A controversial bill is being considered by Georgia lawmakers that, if passed into law, could change the manner in which medical malpractice claims are managed for the worse. As is usually the case anytime a controversial bill is introduced, arguments against it arise.
The bill, known as the Patient Injury Act, represents an attempt to remove medical malpractice claims from courts, instead placing them into a special administrative system. Opponents of the bill believe that the proposed law would result in more claims plus an increase in bureaucracy and paperwork. Their feeling is that these additional factors would translate into higher taxes and increased medical costs, the opposite of a reduction.
Under the new law, medical malpractice claims would be moved out of the courts and into an administrative system. The new system would be administered by a Patient Compensation Board under the jurisdiction of the Department of Community Health. Board members would be appointees nominated by the governor, the lieutenant governor and the speaker of the Georgia House of Representatives.
Under the prospective method, a claim would be decided by an independent medical review panel. If the claim is ultimately deemed successful, the patient would be compensated. The State Bar of Georgia disagrees with such a system, stating that the new law would raise constitutional questions about depriving physicians and other medical practitioners of their constitutional right to justice and trial by jury.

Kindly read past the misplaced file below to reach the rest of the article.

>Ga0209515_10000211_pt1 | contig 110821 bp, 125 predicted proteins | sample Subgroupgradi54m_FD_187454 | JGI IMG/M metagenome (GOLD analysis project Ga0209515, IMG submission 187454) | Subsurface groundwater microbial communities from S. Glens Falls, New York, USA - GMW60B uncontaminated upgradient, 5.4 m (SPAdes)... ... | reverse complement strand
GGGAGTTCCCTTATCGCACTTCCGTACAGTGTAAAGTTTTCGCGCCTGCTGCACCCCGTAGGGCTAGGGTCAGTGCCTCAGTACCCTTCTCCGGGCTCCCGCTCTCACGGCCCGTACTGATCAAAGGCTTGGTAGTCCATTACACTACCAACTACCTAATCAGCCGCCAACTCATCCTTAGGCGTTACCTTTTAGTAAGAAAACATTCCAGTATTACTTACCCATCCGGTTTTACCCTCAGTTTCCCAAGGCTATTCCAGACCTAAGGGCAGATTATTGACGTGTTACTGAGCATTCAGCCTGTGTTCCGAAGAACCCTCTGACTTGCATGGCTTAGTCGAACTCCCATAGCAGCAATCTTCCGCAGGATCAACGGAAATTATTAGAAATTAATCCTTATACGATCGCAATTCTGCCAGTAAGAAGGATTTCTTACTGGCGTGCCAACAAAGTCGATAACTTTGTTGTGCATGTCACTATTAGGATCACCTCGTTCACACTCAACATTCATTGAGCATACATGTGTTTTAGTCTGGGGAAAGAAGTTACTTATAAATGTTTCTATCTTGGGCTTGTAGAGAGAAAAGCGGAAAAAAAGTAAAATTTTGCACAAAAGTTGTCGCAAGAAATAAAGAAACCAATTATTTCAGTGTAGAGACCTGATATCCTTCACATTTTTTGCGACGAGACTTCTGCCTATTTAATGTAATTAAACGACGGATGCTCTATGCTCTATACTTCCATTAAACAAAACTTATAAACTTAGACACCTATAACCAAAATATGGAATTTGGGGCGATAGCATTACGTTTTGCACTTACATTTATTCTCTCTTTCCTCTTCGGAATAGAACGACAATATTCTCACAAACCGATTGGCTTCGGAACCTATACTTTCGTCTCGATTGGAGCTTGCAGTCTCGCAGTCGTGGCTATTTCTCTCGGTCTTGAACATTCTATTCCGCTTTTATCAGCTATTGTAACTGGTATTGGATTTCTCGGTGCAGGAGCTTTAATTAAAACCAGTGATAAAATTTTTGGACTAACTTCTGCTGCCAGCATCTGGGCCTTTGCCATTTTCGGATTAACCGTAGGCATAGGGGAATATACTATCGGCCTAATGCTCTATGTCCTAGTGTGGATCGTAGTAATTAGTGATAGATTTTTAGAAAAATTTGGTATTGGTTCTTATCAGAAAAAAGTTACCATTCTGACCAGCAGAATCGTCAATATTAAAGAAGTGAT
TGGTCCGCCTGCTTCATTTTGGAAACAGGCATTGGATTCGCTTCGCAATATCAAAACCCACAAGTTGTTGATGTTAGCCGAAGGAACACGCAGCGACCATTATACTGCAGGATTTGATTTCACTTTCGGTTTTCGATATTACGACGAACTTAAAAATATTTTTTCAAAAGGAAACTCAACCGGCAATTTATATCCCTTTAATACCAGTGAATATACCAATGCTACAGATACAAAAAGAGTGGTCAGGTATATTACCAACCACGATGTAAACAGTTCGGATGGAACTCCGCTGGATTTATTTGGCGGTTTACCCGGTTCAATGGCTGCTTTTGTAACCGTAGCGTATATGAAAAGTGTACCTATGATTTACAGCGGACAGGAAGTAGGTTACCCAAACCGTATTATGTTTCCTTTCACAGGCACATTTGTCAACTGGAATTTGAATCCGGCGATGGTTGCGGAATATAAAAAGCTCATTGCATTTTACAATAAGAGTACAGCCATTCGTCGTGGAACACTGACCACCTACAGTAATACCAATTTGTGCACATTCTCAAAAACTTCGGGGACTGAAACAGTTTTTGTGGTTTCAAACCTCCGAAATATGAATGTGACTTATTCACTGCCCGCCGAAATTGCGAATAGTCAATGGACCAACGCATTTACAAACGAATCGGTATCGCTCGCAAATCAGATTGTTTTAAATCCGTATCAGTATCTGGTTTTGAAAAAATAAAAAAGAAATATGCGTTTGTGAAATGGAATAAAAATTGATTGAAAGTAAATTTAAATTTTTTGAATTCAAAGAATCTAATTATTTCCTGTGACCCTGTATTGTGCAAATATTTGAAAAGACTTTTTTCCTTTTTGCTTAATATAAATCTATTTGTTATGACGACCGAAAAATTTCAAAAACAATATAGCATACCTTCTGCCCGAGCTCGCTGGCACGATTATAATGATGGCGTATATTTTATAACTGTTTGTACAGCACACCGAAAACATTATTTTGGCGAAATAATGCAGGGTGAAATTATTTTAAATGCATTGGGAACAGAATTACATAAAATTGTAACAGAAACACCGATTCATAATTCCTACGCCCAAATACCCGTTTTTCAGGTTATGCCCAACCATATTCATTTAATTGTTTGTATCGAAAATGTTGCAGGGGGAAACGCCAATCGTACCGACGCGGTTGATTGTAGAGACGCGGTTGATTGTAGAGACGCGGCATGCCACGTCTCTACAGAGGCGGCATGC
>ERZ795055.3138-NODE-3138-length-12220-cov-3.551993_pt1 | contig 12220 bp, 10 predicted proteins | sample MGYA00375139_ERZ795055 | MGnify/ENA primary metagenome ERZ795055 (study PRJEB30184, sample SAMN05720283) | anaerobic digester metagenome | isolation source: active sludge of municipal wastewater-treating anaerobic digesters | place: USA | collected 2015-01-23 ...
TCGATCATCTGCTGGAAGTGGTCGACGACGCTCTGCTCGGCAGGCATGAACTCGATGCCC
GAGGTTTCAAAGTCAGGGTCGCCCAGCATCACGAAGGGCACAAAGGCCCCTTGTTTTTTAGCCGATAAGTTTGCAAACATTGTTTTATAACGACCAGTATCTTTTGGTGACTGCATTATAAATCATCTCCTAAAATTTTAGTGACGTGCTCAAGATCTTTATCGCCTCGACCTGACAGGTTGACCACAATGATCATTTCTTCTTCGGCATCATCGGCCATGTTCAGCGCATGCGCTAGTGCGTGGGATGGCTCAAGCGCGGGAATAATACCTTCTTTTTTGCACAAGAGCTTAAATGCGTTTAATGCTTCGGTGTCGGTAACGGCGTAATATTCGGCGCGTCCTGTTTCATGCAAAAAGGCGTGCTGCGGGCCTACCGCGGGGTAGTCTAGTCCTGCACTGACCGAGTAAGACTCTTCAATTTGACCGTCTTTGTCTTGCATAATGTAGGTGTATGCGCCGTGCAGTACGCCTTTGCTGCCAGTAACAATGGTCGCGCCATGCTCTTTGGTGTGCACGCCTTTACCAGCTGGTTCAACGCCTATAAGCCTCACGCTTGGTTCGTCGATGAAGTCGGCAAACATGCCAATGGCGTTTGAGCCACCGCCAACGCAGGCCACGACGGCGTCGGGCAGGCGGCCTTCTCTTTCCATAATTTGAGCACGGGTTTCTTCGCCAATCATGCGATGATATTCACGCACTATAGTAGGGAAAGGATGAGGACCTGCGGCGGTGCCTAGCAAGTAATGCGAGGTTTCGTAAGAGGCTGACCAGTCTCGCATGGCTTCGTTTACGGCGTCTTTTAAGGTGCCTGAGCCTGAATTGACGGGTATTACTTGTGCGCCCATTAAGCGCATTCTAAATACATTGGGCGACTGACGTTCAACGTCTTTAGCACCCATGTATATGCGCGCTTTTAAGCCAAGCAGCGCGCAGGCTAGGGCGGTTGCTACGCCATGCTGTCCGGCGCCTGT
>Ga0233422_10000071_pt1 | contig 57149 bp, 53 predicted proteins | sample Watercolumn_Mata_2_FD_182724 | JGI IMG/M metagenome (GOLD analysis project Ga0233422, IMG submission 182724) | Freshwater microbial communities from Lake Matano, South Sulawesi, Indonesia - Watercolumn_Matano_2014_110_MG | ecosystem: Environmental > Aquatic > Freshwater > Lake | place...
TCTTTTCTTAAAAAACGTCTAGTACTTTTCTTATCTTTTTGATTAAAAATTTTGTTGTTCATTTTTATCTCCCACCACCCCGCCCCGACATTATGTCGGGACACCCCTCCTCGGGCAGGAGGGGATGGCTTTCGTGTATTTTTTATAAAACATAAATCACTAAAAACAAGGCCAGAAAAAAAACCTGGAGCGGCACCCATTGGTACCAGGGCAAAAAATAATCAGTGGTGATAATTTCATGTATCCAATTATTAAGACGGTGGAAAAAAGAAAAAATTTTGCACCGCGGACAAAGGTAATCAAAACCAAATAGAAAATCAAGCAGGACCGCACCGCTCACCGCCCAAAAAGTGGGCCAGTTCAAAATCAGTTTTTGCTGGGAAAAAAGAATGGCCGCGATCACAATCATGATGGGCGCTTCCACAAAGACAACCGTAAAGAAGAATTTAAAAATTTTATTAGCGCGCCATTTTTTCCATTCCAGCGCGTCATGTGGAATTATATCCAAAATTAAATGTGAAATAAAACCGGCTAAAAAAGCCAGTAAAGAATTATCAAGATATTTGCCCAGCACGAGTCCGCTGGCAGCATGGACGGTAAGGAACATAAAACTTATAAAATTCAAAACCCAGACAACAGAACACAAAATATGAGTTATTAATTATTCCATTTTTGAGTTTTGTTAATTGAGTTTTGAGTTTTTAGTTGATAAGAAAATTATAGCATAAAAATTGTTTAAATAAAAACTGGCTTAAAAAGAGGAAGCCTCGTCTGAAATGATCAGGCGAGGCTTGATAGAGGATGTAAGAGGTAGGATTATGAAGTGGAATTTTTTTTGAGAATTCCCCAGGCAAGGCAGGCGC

The current law is generally believed to exist for the purpose of holding physicians accountable for their actions. A medical malpractice lawyer may be able to help patients who have suffered needless injury at the hands of a medical professional. The lawyer may be able to fully advise the injured person of their rights, options and expectations under the law.
Source: The Republic, “Ga. lawmakers study bill to overhaul medical malpractice system”, Christina A. Cassidy, September 24, 2013